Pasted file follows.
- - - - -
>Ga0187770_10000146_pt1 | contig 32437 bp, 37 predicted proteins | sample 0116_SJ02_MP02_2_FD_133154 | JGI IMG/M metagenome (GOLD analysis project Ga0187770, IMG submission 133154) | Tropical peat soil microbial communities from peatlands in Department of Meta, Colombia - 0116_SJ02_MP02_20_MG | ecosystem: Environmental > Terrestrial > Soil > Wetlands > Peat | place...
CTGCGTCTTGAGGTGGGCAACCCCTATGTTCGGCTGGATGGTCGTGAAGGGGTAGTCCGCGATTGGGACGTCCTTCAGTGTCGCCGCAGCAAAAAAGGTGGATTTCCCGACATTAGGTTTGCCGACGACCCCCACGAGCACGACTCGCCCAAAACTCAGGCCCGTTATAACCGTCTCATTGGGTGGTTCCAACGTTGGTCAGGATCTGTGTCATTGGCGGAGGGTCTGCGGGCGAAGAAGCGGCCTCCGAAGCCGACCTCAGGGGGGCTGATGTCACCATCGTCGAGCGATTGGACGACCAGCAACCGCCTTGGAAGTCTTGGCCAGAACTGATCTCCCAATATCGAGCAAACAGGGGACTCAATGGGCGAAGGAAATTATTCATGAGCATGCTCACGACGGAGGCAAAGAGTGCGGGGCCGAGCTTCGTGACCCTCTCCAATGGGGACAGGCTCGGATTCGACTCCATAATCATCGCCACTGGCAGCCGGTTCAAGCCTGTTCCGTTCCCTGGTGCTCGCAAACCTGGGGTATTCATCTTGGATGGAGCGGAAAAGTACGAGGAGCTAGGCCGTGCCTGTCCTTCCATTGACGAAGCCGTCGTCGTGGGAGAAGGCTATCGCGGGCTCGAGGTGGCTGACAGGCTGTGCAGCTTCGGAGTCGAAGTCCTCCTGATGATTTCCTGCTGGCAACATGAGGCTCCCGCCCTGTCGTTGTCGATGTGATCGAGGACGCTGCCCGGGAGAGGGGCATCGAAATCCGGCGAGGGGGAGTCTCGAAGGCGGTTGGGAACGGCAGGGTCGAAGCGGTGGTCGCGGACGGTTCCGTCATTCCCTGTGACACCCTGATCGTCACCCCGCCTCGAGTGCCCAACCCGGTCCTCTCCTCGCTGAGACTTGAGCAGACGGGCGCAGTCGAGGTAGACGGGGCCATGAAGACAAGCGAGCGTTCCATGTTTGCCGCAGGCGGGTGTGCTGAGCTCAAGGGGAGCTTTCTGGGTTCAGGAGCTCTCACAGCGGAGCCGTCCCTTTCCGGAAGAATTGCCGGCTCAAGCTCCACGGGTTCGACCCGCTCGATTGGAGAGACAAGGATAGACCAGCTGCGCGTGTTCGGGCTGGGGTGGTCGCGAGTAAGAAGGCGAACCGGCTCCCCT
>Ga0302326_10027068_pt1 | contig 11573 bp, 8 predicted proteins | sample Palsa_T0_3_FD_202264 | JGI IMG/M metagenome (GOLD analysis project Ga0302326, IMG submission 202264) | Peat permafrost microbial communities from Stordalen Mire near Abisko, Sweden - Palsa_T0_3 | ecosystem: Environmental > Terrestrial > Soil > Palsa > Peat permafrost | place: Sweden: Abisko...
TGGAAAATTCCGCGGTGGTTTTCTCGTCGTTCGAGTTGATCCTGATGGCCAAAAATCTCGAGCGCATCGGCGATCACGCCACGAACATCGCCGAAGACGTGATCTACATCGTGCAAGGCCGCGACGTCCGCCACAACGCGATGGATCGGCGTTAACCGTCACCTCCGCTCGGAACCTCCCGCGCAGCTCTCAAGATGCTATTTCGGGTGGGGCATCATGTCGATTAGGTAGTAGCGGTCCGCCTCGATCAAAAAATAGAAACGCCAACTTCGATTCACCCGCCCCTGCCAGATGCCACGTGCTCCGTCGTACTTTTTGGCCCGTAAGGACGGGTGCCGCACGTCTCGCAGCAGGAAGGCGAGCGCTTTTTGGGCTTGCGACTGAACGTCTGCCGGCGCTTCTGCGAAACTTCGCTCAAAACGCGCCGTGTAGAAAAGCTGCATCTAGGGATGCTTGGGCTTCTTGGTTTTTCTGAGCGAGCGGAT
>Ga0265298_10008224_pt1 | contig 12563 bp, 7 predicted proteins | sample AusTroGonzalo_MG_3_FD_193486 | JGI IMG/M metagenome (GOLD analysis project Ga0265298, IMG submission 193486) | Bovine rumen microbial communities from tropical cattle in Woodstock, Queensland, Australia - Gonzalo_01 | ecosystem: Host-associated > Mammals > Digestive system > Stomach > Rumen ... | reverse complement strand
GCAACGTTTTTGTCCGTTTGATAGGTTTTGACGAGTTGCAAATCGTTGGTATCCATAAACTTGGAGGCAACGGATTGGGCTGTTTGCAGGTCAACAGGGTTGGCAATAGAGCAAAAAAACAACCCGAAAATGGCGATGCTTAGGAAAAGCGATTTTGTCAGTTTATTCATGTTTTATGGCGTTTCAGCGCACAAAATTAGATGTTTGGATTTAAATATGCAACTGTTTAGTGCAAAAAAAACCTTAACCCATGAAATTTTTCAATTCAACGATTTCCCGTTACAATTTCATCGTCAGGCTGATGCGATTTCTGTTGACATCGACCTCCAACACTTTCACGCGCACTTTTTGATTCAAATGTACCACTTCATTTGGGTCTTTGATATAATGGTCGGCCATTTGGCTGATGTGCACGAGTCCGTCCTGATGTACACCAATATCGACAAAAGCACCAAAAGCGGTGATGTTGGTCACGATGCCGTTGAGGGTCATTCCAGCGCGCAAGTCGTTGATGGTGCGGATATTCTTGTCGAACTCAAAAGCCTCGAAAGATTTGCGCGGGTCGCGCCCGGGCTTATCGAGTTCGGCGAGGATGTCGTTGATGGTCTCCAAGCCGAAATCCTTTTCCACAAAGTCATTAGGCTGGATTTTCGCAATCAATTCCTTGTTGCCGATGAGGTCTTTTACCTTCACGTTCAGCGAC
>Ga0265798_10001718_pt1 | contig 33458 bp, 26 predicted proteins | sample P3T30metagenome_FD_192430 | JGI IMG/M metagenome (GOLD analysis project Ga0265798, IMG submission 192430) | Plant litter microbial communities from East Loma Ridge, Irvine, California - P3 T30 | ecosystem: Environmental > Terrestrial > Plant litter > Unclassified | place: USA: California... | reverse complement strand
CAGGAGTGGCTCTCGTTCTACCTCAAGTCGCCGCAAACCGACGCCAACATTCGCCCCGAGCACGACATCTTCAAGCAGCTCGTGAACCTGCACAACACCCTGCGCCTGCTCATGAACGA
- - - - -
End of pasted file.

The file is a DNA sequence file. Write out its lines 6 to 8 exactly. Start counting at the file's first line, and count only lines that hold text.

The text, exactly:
GCAACGTTTTTGTCCGTTTGATAGGTTTTGACGAGTTGCAAATCGTTGGTATCCATAAACTTGGAGGCAACGGATTGGGCTGTTTGCAGGTCAACAGGGTTGGCAATAGAGCAAAAAAACAACCCGAAAATGGCGATGCTTAGGAAAAGCGATTTTGTCAGTTTATTCATGTTTTATGGCGTTTCAGCGCACAAAATTAGATGTTTGGATTTAAATATGCAACTGTTTAGTGCAAAAAAAACCTTAACCCATGAAATTTTTCAATTCAACGATTTCCCGTTACAATTTCATCGTCAGGCTGATGCGATTTCTGTTGACATCGACCTCCAACACTTTCACGCGCACTTTTTGATTCAAATGTACCACTTCATTTGGGTCTTTGATATAATGGTCGGCCATTTGGCTGATGTGCACGAGTCCGTCCTGATGTACACCAATATCGACAAAAGCACCAAAAGCGGTGATGTTGGTCACGATGCCGTTGAGGGTCATTCCAGCGCGCAAGTCGTTGATGGTGCGGATATTCTTGTCGAACTCAAAAGCCTCGAAAGATTTGCGCGGGTCGCGCCCGGGCTTATCGAGTTCGGCGAGGATGTCGTTGATGGTCTCCAAGCCGAAATCCTTTTCCACAAAGTCATTAGGCTGGATTTTCGCAATCAATTCCTTGTTGCCGATGAGGTCTTTTACCTTCACGTTCAGCGAC
>Ga0265798_10001718_pt1 | contig 33458 bp, 26 predicted proteins | sample P3T30metagenome_FD_192430 | JGI IMG/M metagenome (GOLD analysis project Ga0265798, IMG submission 192430) | Plant litter microbial communities from East Loma Ridge, Irvine, California - P3 T30 | ecosystem: Environmental > Terrestrial > Plant litter > Unclassified | place: USA: California... | reverse complement strand
CAGGAGTGGCTCTCGTTCTACCTCAAGTCGCCGCAAACCGACGCCAACATTCGCCCCGAGCACGACATCTTCAAGCAGCTCGTGAACCTGCACAACACCCTGCGCCTGCTCATGAACGA